Although the gene has been identified in roundworms, and has yet to be confirmed in humans, the finding is thought to be significant because it marks the first time that the such a process has been observed.
Mitochondria are the energy centres of the cell and they contain a small amount of mitochondrial DNA (mtDNA). Unlike nuclear DNA, which is inherited from both parents, mitochondrial DNA is only inherited from the mother.
Prior to this study, it had been thought that maternal inheritance of mitochondria was driven solely by processes in egg cells that destroy paternal mtDNA.
Professor Ding Xue, from the University of Colorado-Boulder, a senior author on the study, which was published in the journal Science, said it was a 'big surprise [that] paternal mitochondria actively initiate their own demise' soon after fertilisation.
Professor Justin St. John, from the Hudson Institute of Medical Research in Australia, who was not involved in the study, told the New York Times that the research 'comes closest to elucidating a key development process that has perplexed us for a long time'.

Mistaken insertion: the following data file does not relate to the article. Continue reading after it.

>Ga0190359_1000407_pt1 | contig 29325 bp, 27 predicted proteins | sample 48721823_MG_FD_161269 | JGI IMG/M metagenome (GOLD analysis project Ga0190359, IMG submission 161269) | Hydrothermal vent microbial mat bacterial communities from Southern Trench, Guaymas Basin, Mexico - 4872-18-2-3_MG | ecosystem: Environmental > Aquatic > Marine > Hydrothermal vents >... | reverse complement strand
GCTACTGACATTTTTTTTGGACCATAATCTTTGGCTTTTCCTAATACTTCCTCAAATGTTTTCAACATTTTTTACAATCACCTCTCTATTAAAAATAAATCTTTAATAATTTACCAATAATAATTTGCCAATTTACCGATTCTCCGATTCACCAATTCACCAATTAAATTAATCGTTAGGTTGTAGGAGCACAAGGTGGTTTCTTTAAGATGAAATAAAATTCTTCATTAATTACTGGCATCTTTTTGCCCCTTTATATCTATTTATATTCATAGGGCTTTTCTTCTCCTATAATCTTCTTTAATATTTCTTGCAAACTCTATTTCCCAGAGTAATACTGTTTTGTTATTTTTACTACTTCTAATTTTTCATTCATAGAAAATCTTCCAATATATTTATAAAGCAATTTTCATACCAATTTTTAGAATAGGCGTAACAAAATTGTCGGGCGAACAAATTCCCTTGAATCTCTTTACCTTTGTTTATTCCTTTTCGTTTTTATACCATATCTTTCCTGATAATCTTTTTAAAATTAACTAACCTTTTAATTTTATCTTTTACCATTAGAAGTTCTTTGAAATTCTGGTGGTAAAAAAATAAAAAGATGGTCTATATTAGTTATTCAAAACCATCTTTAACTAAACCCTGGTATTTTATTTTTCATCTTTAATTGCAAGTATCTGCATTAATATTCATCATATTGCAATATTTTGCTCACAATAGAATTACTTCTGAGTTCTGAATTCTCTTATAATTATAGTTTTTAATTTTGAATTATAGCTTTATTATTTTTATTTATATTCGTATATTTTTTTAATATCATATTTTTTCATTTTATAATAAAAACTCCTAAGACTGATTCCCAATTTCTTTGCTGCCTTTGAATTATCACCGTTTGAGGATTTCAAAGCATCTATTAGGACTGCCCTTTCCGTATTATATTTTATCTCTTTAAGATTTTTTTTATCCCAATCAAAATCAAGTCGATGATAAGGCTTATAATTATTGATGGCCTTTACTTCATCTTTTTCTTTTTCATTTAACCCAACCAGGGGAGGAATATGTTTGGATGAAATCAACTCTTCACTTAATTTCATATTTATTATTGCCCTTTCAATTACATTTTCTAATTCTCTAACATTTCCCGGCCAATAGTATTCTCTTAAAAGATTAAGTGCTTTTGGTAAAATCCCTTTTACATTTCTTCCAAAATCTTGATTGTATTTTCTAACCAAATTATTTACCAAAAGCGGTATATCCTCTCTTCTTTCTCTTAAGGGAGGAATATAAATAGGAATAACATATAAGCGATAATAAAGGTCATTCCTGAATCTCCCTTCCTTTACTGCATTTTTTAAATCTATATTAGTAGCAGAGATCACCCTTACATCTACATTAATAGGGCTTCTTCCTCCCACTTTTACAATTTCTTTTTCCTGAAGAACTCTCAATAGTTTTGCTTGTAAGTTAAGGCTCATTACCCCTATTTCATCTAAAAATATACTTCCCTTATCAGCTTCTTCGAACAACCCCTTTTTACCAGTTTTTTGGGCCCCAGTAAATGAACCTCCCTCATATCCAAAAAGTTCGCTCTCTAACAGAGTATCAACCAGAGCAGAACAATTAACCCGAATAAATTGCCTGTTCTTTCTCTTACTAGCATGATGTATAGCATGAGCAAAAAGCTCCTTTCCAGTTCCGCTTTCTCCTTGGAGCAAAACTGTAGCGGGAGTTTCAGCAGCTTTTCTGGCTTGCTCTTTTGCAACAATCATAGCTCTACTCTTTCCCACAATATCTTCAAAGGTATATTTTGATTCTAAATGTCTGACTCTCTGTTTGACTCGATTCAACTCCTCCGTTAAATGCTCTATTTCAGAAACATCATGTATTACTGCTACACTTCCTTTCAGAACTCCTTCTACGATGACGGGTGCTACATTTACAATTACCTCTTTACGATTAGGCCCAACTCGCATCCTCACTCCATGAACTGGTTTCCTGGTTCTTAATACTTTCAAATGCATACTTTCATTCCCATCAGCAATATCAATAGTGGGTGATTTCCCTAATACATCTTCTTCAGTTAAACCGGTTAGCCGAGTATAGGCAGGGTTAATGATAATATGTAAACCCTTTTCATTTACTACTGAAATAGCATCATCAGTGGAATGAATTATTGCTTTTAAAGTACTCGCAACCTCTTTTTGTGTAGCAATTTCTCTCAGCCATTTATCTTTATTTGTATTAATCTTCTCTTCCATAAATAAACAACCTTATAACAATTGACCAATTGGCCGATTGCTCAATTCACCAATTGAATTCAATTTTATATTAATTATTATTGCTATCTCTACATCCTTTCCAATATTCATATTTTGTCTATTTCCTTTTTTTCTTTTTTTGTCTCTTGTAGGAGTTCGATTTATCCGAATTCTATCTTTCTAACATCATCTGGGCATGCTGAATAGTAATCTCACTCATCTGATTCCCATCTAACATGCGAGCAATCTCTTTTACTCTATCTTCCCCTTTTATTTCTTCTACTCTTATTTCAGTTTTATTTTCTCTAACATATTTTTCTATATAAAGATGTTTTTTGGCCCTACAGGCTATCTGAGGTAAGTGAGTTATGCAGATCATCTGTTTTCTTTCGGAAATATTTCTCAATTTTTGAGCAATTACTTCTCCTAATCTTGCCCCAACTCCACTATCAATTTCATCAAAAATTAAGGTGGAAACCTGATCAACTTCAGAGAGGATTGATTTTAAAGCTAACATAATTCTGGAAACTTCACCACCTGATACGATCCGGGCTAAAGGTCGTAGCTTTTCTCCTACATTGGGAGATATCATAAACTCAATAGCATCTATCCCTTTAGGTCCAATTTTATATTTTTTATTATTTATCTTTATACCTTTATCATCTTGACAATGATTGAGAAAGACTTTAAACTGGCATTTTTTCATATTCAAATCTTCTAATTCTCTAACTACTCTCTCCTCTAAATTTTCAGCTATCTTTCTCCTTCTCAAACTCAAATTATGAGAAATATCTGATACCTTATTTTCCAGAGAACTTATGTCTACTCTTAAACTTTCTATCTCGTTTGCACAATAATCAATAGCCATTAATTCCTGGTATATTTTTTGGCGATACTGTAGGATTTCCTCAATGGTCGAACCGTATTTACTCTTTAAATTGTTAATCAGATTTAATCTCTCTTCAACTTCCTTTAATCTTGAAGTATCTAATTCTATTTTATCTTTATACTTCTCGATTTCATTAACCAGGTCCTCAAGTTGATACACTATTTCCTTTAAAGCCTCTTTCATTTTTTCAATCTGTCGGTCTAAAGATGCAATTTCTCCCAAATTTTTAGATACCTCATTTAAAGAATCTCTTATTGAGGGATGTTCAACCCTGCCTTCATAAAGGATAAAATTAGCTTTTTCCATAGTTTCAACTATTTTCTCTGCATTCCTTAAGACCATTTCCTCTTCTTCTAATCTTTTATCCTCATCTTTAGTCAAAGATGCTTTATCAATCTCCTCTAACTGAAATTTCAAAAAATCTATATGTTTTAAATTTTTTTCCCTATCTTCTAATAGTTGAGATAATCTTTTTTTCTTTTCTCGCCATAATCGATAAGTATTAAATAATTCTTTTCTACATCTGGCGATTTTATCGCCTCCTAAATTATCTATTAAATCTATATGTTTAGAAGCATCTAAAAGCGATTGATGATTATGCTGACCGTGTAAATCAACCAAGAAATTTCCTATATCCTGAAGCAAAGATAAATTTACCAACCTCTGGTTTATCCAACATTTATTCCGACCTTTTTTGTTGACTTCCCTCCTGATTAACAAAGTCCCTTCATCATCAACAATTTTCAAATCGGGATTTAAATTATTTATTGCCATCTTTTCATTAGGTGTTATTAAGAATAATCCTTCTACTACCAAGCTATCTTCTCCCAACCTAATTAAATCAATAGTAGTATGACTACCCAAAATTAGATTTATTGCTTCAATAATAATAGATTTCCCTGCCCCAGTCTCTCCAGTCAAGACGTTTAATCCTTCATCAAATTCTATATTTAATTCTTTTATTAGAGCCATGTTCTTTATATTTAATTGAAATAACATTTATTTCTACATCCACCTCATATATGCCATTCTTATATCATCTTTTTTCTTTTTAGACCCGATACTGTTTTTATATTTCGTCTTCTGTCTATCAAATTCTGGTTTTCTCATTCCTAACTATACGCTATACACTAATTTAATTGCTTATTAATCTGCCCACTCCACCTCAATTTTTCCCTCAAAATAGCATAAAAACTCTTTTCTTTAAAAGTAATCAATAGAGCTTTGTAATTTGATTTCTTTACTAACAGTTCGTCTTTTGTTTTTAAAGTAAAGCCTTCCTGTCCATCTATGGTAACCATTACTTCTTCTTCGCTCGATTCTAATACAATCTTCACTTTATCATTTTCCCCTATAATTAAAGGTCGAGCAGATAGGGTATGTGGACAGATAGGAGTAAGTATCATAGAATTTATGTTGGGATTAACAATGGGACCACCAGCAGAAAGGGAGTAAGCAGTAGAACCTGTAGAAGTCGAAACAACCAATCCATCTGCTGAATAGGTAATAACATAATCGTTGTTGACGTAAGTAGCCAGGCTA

The researchers studied the process of mitochondrial inheritance in the roundworm C. elegans using a combination of microscopy and genetic techniques. They found that an enzyme called endonuclease G degrades the inner wall of paternal mitochondria immediately following fertilisation and that this process started before egg-driven processes destroying the mitochondria got underway.
The scientists also carried out experiments where they cut the gene that encodes endonuclease G – called cps-6 – out of sperm, and used those sperm to fertilise C. elegans eggs. When they did this, the sperm mitochondria persisted longer in the early embryo and such embryos were less likely to survive.
Dr Vincent Galy, a researcher who uses C. elegans at Pierre and Marie Curie University in Paris, and who was not involved in the study, told the New York Times: 'This paper provides the first experimental data suggesting that it's not good to keep sperm mtDNA.'
The researchers report that human mitochondria have a similar endonuclease G, which makes it possible that the same process could be at work in humans. However, further research would be required to confirm that, they add.